Blind Spot

I confess I’m not the best driver. It’s common for me to miss a turn or stop at a green light because I’m so focused on the story I’m telling to whoever is in the car with me. I also struggle, as many of us do, with overconfidence. I haven’t fully turned my head to see if anyone’s in my blind spot, but I’m sure no one’s there, so I’m just going to pull over. 😉

Last week, Tim and I attended a ministry conference in Atlanta, GA. The airport and our hotel were a distance from the conference center, so we rented a car for the four days we were there. We love our cars, but there’s something fun about renting a “new” car with all the high-tech functions our older, base model cars don’t have!

Not only did our rental car have a backup camera, it also had “Lane Departure” alerts, beeped to tell me when the car ahead of me had moved at a light, and most importantly, had super-helpful “Blind Spot Lights”. If a car was in the lane next to me, a light near the side mirror turned orange to alert me so I didn’t pull over and cause an accident!

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Cars aren’t the only things with blind spots. As humans, we have an uncanny ability to remain blissfully unaware of our flaws, even when they seem painfully obvious to everyone around us. Maybe it’s because we’re too close-up in our own situations, or maybe it’s just that we enjoy living in denial, but whether we’re refusing to turn our heads or just don’t quite turn them far enough, we tend to miss things.

One of the themes I picked up at the conference was: A leader who wants to grow isn’t afraid to ask for critical feedback. As we listened to speakers present their ideas about how to do ministry well, we learned that much of our effectiveness in helping others comes down to our own spiritual and relational well-being. The way we stay spiritually and relationally well is through gradual change in the direction of growth – but we can’t change what we don’t see.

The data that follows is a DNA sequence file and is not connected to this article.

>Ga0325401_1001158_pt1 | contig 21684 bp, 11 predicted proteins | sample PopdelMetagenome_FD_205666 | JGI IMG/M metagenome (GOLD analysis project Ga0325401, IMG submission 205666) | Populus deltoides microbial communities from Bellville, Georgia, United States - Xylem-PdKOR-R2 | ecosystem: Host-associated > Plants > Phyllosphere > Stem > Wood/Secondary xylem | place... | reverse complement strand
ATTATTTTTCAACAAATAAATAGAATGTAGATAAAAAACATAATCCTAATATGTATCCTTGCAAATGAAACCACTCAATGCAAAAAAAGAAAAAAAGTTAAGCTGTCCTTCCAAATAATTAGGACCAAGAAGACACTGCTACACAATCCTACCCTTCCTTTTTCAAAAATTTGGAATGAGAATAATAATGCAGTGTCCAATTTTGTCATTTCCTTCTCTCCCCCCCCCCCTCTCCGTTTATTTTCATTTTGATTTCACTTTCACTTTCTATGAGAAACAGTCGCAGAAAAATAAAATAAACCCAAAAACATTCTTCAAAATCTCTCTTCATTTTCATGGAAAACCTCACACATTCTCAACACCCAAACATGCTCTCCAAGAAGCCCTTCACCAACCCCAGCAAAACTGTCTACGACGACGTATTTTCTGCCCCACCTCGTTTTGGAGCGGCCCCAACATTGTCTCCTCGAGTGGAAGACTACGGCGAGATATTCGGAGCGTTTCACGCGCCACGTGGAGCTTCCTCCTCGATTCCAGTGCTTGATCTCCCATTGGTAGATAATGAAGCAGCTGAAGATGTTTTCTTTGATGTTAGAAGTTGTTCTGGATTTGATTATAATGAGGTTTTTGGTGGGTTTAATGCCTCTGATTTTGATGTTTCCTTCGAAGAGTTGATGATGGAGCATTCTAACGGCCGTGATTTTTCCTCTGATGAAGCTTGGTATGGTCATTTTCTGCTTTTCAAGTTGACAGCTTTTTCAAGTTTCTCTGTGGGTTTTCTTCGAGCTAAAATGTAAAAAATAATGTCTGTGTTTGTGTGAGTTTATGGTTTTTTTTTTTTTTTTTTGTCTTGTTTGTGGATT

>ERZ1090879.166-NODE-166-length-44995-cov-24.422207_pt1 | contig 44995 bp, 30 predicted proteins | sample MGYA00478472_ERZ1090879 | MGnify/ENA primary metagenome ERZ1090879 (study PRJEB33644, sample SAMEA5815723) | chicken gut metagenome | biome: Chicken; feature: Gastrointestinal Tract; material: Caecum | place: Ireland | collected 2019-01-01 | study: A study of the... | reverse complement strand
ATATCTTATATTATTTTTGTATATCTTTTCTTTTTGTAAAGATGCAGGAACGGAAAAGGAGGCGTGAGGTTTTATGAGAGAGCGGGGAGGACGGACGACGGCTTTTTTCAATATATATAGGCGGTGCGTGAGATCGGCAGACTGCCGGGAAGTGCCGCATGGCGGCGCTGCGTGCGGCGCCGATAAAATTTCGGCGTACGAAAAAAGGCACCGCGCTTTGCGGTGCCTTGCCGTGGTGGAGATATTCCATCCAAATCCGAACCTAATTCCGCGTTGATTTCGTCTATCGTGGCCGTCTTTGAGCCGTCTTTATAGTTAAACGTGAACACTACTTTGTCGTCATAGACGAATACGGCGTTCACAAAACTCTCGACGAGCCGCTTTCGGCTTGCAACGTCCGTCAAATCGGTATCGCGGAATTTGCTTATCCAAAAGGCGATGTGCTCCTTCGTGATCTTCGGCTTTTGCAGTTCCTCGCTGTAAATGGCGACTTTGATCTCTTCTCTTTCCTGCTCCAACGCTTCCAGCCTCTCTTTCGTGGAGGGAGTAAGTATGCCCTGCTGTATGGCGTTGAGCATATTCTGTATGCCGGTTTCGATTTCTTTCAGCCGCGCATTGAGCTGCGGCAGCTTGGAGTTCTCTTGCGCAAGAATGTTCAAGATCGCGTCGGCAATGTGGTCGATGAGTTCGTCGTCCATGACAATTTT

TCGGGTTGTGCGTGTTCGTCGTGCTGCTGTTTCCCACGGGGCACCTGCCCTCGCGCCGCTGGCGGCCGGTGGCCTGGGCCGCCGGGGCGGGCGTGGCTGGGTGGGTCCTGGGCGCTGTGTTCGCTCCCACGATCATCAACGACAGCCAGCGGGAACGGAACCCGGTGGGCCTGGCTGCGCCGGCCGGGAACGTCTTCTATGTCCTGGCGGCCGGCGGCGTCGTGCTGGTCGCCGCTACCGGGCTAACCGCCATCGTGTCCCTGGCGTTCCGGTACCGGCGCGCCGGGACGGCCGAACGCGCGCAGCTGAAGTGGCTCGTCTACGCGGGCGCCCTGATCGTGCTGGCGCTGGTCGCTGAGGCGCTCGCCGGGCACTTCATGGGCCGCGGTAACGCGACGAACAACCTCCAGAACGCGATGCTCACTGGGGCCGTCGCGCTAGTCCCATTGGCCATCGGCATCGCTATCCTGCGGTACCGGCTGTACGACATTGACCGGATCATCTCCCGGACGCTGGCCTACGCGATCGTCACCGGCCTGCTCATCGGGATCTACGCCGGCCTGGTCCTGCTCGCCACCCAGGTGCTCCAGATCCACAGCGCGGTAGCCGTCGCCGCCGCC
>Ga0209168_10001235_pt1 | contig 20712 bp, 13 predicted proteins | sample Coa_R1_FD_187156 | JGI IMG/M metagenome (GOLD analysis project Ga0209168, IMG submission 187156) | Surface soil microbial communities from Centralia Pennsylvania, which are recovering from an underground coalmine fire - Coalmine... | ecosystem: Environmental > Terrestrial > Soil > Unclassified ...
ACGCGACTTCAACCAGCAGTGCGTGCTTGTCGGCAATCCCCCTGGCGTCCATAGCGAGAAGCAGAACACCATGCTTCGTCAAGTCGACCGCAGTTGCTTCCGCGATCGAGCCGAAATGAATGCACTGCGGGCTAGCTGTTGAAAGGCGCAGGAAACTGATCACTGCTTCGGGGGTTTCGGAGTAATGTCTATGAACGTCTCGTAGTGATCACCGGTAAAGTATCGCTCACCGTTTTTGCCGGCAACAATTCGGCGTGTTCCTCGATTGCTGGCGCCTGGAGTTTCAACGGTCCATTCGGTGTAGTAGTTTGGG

This Sunday at church, Pastor George talked about the importance of being honest about our sin and confessing it to God. Psalm 32 describes what happens to us when we don’t:

When I kept silent,
   my bones wasted away
   through my groaning all day long.
For day and night
   your hand was heavy on me;
my strength was sapped
   as in the heat of summer. (v. 4-5)

Unconfessed sin leads to the opposite of growth. But when we confess our sins, forgiveness becomes real and change becomes possible. George encouraged us to take a few minutes at the end of each day to pour out our hearts to God about the sin we’ve seen in our lives that day. He also suggested that we ask the Holy Spirit to point out to us any sin in our lives we might not have seen.

Verse 2 of Psalm 32 says this:

Blessed is the one
   whose sin the Lord does not count against them
   and in whose spirit is no deceit.

“Deceit” in my “spirit” is not only the result of sin I’m pretending isn’t there, but also the sin I don’t know is there. I can confess the sin I know all day long, but there are things I will never see unless I ask the Holy Spirit to turn the ‘light’ on and alert me.

Critical feedback is hard to hear, but my growth as a leader and a follower of Jesus depends on me not only receiving it from Him, but asking for it!

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